A few years back, author and thinker Daniel Pink made quite a splash with his bestselling book, A Whole New Mind: Why Right-Brainers Will Rule the Future, in which he challenged conventional wisdom in a provocative argument suggesting that the future may not be all about productivity and results but rather process and meaning. Pink followed up A Whole New Mind with an equally edgy book, Drive: The Surprising Truth About What Motivates Us, in which he looked at human motivation and its impact on individual success and satisfaction.
The two most compelling aspects of Pink’s work are his reflections on purpose and motivation and his assertion that taking a contrarian viewpoint may become the norm in the 21st century. Understanding that purpose and motivation are inextricably linked and also tied to aspects of life we might not necessarily assume to be true make Pink’s thinking simultaneously counterintuitive and constructive.
With respect to purpose, Pink’s extensive research suggests that there are aspects of life which provide meaning that have little to nothing to do with extrinsic rewards. While certainly the need for resources and a livelihood are essential to human survival, Pink notes that, in fact, “man’s main concern is not to gain pleasure or avoid pain but rather to see a meaning in his life.” Furthermore, Pink notes that the modern technological era has spawned a “fourth great awakening” in which material well-being, while important, is less of a factor in human decision making than the simple, more primal, desire for purpose and meaning.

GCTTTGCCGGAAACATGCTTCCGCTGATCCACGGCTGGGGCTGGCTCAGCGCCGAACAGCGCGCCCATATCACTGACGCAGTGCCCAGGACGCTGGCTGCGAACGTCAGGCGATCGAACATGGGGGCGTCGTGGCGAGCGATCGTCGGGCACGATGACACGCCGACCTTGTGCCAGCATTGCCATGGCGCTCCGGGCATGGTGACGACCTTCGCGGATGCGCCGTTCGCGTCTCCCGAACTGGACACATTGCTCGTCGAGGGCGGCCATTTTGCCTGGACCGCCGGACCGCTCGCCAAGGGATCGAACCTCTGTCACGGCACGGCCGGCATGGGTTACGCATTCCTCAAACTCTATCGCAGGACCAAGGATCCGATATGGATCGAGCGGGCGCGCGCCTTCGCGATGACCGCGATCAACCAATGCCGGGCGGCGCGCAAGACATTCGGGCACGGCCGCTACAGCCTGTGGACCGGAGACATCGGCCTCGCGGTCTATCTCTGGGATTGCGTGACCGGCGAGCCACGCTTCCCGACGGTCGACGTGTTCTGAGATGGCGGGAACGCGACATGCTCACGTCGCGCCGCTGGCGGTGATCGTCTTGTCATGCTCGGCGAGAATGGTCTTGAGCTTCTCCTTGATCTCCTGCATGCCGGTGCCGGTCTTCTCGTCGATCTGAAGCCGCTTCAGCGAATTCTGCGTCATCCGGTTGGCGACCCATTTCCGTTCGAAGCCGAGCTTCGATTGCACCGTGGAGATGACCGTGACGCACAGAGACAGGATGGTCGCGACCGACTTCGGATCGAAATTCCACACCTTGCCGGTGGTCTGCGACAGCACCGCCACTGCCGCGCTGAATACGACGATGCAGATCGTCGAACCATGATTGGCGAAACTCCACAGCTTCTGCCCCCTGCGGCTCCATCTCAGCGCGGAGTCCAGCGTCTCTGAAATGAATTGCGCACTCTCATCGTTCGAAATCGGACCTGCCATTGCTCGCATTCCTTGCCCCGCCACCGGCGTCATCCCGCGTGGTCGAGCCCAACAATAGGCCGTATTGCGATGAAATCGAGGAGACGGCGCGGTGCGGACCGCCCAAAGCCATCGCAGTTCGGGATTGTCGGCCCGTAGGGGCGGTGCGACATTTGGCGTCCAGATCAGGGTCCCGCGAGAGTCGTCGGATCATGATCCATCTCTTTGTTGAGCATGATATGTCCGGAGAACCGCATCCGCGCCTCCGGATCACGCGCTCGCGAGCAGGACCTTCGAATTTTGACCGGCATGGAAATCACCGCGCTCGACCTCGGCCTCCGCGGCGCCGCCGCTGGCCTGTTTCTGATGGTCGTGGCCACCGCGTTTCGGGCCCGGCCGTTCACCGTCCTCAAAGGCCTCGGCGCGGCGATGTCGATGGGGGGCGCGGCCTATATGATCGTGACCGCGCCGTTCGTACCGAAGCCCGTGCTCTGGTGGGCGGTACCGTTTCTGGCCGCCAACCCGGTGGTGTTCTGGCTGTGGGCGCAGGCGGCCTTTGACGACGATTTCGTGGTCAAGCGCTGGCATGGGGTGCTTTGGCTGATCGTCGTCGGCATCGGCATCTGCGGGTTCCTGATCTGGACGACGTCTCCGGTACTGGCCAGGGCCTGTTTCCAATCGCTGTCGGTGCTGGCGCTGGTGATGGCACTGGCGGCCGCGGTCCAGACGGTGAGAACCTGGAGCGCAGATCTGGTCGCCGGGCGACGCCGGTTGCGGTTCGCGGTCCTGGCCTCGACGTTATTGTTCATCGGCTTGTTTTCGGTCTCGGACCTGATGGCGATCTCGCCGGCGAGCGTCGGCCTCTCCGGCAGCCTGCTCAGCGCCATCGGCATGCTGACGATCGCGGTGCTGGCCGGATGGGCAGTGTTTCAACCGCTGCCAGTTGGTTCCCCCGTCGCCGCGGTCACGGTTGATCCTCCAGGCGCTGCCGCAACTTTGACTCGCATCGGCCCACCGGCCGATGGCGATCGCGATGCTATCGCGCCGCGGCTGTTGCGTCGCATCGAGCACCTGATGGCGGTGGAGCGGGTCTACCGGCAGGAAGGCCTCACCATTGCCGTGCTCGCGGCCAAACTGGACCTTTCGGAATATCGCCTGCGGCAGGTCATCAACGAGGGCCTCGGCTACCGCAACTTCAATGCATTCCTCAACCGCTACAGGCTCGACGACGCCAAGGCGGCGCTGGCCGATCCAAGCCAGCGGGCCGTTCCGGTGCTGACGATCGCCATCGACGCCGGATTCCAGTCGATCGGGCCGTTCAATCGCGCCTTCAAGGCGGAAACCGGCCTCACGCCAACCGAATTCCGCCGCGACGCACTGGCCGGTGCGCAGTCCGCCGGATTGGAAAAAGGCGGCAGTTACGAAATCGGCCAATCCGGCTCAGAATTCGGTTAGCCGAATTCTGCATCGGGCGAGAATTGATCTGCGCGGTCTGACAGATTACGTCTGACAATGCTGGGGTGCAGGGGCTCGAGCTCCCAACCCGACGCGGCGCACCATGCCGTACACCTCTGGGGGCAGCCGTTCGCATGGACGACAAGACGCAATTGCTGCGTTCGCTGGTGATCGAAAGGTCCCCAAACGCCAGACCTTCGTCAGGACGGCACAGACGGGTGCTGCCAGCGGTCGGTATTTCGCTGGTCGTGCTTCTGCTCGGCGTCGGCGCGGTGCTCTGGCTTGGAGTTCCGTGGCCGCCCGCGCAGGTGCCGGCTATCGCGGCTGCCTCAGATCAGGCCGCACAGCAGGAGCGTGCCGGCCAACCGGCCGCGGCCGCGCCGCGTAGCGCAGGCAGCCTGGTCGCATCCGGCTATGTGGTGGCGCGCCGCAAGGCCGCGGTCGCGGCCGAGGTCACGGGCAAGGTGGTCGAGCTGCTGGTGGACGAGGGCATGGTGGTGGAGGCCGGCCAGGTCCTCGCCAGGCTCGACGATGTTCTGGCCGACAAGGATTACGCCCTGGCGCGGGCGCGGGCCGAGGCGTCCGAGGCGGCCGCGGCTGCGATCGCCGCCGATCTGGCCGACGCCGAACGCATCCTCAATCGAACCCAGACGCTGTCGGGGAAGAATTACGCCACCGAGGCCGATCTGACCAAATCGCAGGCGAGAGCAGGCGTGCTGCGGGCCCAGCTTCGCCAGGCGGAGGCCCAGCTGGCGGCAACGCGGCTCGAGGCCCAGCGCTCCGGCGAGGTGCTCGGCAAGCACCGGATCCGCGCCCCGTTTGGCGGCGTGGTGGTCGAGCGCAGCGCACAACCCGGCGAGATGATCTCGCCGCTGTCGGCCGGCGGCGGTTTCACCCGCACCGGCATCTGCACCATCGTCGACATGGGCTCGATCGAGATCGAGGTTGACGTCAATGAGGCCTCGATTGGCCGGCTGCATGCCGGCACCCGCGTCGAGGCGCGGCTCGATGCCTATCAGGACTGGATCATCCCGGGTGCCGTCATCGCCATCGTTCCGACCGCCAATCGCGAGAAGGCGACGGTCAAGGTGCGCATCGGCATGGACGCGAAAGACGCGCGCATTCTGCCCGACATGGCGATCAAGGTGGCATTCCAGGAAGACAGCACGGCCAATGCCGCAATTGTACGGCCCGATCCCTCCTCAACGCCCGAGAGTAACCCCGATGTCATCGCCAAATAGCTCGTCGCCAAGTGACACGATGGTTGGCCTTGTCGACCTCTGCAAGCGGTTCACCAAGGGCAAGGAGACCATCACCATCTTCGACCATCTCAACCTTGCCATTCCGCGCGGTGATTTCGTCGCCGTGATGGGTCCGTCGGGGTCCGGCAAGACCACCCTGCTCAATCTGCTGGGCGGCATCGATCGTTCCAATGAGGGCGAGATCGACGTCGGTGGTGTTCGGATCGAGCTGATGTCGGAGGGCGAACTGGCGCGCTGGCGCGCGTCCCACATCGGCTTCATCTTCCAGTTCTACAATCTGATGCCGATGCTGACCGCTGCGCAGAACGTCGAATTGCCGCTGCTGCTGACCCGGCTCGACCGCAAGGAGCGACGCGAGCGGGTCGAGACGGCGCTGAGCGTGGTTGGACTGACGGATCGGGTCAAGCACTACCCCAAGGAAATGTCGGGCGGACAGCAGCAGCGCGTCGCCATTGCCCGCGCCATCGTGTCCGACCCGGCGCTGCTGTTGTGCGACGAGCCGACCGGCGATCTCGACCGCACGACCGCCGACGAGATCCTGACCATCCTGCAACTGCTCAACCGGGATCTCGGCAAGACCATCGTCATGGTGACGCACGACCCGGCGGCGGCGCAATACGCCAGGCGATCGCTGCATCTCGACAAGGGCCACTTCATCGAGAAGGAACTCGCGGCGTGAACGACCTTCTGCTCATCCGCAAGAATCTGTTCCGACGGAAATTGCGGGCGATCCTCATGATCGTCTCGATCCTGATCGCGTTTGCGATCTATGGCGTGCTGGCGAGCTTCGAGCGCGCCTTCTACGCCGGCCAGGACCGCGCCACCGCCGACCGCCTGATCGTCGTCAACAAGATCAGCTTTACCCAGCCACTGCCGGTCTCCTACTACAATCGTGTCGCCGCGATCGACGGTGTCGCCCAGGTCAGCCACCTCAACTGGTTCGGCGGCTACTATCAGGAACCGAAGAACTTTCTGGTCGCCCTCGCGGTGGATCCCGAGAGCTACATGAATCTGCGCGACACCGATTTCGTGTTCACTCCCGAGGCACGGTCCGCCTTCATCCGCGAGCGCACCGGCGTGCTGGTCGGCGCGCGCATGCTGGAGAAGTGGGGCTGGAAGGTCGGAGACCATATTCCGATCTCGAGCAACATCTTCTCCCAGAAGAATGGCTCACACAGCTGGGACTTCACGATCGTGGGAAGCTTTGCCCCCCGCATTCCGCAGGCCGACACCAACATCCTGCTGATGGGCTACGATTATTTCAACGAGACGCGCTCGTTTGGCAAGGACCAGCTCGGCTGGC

In Drive, Pink asserts that motivation, at its core, comes from within. Citing the three elements of true motivation–autonomy, mastery, and purpose–Pink implores us to accept that our internal desires are far more significant indicators of what drives us than external gratification. And further, that a fulfilling life is one in which intrinsic and extrinsic rewards are not at odds with one another.
As a long-distance runner, Pink’s ideas resonate with me deeply. Certainly, there are external factors that motivate me–competition, physical well-being, the tacit approval of my peers–but the true essence of my love of running comes from what it gives me on the inside, a true sense of satisfaction and meaning that is entirely my own and well beyond the day-to-day grind of life.
It may strike some as odd, but I often view a single run as an apt metaphor for life. Typically starting off my doorstep, I am a bit creaky and sore. As I begin to find a rhythm, my energy increases and I get into a bit of a flow. By the time I hit full stride it is like I am floating. In that moment of peace, the reward is all on the inside. Sure, the training benefit is there but for me, the motivation to find that feeling far outweighs anything the outside world will see or even care about. And that, to me, is the great purposeful gift of this running life.
AJW’s Beer of the Week
With Halloween this weekend, this week’s Beer of the Week has to be a pumpkin. Blue Mountain Brewery in Afton, Virginia makes a great one called Spooky. More balanced than your typical pumpkin, Spooky goes well with food and the holiday season. Enjoy!
Call for Comments (from Meghan)
- Where does your drive come from in your professional life? External goals set by the company you work for or a supervisor-type person? A drive to please the people around you? An intrinsic desire to accomplish a goal? Have you noticed your motivation evolve as elements of your professional life change, like who you work with or your level of responsibility?
- How about in your running? What are the origins of your motivation to run, something inside of you or external variables? Some of both? How do you notice your motivation changing from season to season, in different parts of your training cycles, or as you age?